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The ANC’s “London Recruits”


There was a reunion of sorts in South Africa last month.

A group of white-haired visitors, mostly Brits with a scattering of other nationalities, were gathered at the University of Johannesburg along with veteran leaders of the African National Congress, former underground anti-Apartheid activists, students, faculty and administrators.  It was a genteel affair, with cocktails and canapés at the posh Council Chambers of the University’s Kingsway campus, but the atmosphere was as far as imaginable from the times and events that were being recalled.

The foreigners had once directly aided the resistance to Apartheid, often at great personal risk to themselves; their host was Ronnie Kasrils, one-time underground “terrorist” within South Africa, later a leader of the ANC’s armed wing, Unkhonto we Sizwe (MK).  For most of them it was their first visit to free South Africa.

Nearly everyone knows about the South African mass movement and the ANC that, with significant international support, finally brought down the Apartheid system after 1990.  Sanctions, boycotts, diplomatic pressure and isolation of the South African government played an important role in defeating the racist regime.  But another story went on behind the scenes, in secret, which has never been told in detail before and has remained largely unknown.  This was the direct participation over the years of international volunteers in the in the fight against Apartheid under the direction of the ANC, facing off against the ruthless South African security forces.

The event in Johannesburg celebrated the publication of a new collective memoire LONDON RECRUITS: The Secret War Against Apartheid (London: Merlin, 2012) which recounts some of that untold history.

In the mid-1960’s the internal resistance to Apartheid had been largely crushed and dispersed.  The ANC and the SACP had been banned some years before, and after the Rivonia raids many of the movement leaders who had gone underground to begin the armed struggle were arrested and jailed.  This was when Nelson Mandela began his long prison term on Robben Island.  Others had managed to escape abroad but had lost contact with surviving internal anti-Apartheid activists.

It was during this period of weakness and isolation of the South African resistance that Kasrils and others who had found refuge in the UK began to recruit volunteers who could use the cover of their foreign passports and white skin to smuggle ANC and Communist literature into the country.  The scale was small but inventive methods carried out largely by the internationals kept the flame of resistance and knowledge of the ANC alive in South Africa until the movement took on new life in the mid-1970’s.

For example. the London recruits used false-bottom suitcases to smuggle ANC and SACP literature into the country.  Some of these leaflets were circulated within South African through the post; others were scattered in busy public streets using ingenious “leaflet bombs” – shopping bags full of literature propelled by small time-delayed explosive charges.  ANC banners were unfurled over public buildings in the downtowns; tape-recorded messages from exiled ANC leaders were broadcast from loud speakers.

The volunteers were drawn largely from the British working class movement — the CP and other leftist groups, the trade unions — and student contacts at the London School of Economics where Kasrils and other ANC activists were enrolled; eventually they included  participants from Ireland, the Netherlands, the US and other countries as well.  The spirit of radical optimism and revolutionary fervor that was widespread among young people and workers in the late 1960’s meant there was no shortage of willing recruits.  “Bliss was it in that dawn to be alive” – as Wordsworth remembered about an earlier revolutionary time.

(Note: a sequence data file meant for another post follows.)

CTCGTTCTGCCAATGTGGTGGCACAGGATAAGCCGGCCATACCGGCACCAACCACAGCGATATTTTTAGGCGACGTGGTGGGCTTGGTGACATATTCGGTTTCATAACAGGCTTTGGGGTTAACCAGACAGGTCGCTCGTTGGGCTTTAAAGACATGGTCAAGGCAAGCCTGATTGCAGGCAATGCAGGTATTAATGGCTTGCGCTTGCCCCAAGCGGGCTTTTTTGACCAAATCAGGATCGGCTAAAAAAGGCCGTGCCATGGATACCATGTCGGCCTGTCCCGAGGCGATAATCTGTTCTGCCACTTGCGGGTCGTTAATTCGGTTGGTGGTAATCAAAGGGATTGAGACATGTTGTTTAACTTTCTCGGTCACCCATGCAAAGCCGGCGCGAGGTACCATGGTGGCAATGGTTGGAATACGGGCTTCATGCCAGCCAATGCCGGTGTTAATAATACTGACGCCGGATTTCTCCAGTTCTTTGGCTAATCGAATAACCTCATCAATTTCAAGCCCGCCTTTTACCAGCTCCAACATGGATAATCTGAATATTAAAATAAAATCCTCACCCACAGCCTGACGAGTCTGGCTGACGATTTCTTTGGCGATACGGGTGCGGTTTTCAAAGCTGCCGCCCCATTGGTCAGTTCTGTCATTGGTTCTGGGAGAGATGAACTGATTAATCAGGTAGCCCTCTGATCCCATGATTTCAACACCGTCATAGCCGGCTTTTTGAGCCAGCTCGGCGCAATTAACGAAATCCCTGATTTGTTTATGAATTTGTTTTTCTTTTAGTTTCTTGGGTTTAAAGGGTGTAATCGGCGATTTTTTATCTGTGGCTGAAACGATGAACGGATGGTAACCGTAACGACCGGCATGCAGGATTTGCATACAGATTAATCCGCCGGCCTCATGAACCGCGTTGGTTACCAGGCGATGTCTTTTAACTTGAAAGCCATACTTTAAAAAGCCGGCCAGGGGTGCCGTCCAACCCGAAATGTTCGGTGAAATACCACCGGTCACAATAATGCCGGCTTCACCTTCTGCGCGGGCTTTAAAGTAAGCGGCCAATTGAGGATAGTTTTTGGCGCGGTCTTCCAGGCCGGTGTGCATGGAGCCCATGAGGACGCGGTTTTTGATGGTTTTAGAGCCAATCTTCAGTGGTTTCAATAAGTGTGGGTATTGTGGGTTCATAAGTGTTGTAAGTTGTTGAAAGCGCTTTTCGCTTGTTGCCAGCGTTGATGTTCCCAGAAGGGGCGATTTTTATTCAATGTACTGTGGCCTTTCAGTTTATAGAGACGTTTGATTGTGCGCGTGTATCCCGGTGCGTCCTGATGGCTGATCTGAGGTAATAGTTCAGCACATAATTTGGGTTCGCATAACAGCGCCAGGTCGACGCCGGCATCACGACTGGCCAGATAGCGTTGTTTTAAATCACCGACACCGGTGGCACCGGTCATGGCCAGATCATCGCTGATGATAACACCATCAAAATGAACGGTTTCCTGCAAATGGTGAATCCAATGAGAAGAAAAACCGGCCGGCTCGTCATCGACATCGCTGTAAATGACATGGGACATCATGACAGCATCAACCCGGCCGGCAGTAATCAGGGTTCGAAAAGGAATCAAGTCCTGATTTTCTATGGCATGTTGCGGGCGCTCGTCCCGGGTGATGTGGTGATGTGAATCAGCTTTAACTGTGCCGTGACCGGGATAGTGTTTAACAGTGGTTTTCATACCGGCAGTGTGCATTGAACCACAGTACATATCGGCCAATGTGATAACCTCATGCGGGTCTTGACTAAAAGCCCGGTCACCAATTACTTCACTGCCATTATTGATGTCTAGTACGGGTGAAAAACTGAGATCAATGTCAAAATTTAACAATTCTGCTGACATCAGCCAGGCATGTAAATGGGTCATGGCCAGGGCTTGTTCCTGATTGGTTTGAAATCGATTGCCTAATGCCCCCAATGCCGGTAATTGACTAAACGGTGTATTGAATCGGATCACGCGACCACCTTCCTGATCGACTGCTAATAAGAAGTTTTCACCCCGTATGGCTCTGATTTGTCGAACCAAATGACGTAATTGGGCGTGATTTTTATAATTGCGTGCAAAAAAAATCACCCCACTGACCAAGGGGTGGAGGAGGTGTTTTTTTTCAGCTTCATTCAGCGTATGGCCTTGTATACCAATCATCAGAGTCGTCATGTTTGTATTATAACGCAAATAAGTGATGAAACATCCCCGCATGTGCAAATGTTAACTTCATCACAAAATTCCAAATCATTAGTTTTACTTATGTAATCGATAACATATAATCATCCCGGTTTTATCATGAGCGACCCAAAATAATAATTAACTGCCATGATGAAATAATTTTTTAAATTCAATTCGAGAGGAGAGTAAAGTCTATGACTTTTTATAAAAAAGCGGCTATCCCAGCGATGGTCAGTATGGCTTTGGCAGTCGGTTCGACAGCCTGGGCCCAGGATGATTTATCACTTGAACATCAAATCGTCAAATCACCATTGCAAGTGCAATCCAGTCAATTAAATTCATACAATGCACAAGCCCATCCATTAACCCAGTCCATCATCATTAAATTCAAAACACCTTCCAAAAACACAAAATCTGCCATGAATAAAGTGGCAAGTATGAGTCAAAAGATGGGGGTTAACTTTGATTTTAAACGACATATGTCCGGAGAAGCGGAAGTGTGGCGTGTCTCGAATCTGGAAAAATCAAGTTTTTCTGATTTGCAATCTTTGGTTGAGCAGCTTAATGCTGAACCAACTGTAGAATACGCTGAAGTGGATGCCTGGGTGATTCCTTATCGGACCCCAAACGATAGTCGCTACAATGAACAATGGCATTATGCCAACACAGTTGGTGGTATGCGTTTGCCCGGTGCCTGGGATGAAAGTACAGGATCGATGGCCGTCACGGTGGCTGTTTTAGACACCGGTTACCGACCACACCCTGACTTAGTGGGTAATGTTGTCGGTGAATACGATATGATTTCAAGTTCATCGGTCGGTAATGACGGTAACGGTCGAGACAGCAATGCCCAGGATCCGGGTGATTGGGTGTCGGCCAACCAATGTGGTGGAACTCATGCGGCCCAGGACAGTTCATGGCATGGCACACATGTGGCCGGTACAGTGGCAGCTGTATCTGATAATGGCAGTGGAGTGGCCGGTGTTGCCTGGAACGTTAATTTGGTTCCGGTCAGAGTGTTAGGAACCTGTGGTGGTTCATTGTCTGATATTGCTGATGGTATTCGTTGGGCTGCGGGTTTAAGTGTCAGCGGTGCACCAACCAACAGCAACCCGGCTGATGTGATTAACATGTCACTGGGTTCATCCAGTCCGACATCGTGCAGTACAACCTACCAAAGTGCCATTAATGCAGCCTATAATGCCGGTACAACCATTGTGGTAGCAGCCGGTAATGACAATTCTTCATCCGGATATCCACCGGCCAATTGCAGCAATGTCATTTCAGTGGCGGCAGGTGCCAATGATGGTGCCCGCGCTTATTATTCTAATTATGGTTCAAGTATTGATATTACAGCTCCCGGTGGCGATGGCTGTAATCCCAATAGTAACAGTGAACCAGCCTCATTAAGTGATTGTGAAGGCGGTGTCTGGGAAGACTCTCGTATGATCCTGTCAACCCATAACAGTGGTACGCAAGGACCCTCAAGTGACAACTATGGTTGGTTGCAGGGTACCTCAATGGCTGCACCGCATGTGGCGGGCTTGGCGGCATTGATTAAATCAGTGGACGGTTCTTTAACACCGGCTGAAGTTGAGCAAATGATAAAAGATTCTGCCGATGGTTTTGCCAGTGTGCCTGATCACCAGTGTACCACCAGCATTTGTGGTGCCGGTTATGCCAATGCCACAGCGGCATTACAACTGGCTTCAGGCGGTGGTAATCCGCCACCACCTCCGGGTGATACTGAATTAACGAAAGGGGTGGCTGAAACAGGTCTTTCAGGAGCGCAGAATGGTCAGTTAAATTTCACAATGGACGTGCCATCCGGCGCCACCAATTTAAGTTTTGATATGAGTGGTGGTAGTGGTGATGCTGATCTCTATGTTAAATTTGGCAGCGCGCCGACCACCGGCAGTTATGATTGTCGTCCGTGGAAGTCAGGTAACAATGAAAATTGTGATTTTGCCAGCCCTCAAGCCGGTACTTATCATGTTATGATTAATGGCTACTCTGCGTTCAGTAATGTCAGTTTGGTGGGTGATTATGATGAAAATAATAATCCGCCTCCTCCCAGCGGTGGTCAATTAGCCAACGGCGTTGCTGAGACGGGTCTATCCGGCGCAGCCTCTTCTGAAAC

But this was also very dangerous work, as the volunteers understood.  In 1972 several of them were captured and tortured by the South African security forces, then sentenced to long prison terms.

Some of the veteran internationals, including Ken Keable, the editor of the book, recalled their own experiences at the Johannesburg meeting; others told their stories in chapters they wrote for LONDON RECRUITS. The visitors also brought along one of the surviving smuggler’s suitcases, which they donated to the Rivonia Museum of the South African resistance.

After the Soweto uprising in 1976, the internal and external movements gained a momentum which enabled them to challenge the Apartheid regime more directly.  The ANC rebuilt its underground network within the country and its armed forces outside. Foreigners were no longer needed for propaganda missions, but they did continue to aid the struggle in other clandestine ways, again at great personal risk.

International volunteers contributed by helping to set up secure communications networks or safe houses for ANC agents and armed fighters in the frontline states and inside South Africa;  others smuggled arms into the country for the MK’s internal fighters.  Some of this is retold in the later chapters of LONDON RECRUITS and in the book’s introduction by Kasrils.  Memoires of this aspect of struggle, which was little known even within South Africa, have also begun to appear in recent years

It’s a story idealism and internationalism well worth remembering.  And that spirit is alive today also, as Kasrils, Tutu and other anti-Apartheid veterans, having achieving their own county’s liberation, now work with unstinting dedication in the cause of Palestinian freedom.

Jeff Klein worked for the ANC at its headquarters in Lusaka, Zambia between 1987 and 1990.  He recently visited South Africa for the first time.

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